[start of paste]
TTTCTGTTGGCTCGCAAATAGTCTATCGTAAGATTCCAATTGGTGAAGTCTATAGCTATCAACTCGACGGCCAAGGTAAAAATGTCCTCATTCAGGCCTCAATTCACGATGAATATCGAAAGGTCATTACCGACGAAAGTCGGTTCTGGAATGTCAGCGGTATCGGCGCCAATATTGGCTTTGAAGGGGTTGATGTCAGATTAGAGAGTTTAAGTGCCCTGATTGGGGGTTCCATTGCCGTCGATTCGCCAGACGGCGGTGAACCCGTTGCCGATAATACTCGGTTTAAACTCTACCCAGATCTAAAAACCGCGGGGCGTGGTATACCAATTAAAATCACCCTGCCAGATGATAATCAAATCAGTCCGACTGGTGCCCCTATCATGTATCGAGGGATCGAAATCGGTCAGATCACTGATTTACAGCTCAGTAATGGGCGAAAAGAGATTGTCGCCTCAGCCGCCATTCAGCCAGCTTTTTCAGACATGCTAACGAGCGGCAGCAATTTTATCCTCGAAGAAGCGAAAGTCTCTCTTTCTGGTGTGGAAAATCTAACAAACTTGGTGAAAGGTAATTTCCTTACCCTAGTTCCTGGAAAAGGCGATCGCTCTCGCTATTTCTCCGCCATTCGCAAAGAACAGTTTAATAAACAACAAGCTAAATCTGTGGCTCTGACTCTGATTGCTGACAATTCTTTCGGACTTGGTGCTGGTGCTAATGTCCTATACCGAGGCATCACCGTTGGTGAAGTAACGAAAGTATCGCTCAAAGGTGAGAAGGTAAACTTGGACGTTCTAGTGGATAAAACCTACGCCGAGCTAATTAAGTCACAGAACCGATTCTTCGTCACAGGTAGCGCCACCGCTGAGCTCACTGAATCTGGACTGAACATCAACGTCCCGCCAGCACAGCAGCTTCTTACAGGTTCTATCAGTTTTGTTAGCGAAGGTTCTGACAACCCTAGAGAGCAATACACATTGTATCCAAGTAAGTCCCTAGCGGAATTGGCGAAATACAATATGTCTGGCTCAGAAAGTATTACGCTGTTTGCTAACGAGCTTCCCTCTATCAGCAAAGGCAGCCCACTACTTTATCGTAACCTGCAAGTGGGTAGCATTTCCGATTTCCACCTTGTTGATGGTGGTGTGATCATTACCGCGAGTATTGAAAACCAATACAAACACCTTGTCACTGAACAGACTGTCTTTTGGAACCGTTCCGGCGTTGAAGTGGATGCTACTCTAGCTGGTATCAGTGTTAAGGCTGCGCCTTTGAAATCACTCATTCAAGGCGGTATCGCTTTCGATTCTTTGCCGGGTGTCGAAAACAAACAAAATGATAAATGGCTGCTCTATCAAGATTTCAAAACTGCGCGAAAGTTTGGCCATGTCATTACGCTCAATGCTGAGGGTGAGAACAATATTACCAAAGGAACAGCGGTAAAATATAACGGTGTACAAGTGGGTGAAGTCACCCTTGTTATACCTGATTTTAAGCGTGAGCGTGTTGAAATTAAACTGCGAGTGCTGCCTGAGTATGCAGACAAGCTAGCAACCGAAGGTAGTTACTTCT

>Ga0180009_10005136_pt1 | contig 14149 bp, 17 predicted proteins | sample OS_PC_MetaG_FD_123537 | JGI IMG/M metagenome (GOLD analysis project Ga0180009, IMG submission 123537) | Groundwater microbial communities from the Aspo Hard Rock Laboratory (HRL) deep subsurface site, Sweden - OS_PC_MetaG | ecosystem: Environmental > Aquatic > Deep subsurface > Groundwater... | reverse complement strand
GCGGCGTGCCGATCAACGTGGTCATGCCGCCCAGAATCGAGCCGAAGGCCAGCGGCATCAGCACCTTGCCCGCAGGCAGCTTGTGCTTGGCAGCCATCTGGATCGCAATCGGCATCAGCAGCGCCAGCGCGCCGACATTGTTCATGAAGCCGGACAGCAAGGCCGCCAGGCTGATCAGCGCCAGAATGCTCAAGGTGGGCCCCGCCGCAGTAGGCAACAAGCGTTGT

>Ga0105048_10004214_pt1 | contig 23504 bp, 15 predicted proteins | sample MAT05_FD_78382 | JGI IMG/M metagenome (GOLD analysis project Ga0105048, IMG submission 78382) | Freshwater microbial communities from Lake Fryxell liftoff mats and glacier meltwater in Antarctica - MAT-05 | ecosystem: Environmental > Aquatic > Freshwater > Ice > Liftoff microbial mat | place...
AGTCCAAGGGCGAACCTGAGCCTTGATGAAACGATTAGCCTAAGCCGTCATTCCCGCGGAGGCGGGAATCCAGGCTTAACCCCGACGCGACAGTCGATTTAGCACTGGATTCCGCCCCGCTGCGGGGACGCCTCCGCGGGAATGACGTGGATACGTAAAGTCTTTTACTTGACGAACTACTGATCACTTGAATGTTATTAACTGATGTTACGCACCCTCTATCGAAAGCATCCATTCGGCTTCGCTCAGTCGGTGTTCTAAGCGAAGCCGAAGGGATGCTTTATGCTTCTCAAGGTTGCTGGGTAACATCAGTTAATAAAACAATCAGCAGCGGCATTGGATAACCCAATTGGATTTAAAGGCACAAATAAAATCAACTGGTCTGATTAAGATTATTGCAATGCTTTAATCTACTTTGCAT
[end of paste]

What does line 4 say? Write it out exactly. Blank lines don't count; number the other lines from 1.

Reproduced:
>Ga0105048_10004214_pt1 | contig 23504 bp, 15 predicted proteins | sample MAT05_FD_78382 | JGI IMG/M metagenome (GOLD analysis project Ga0105048, IMG submission 78382) | Freshwater microbial communities from Lake Fryxell liftoff mats and glacier meltwater in Antarctica - MAT-05 | ecosystem: Environmental > Aquatic > Freshwater > Ice > Liftoff microbial mat | place...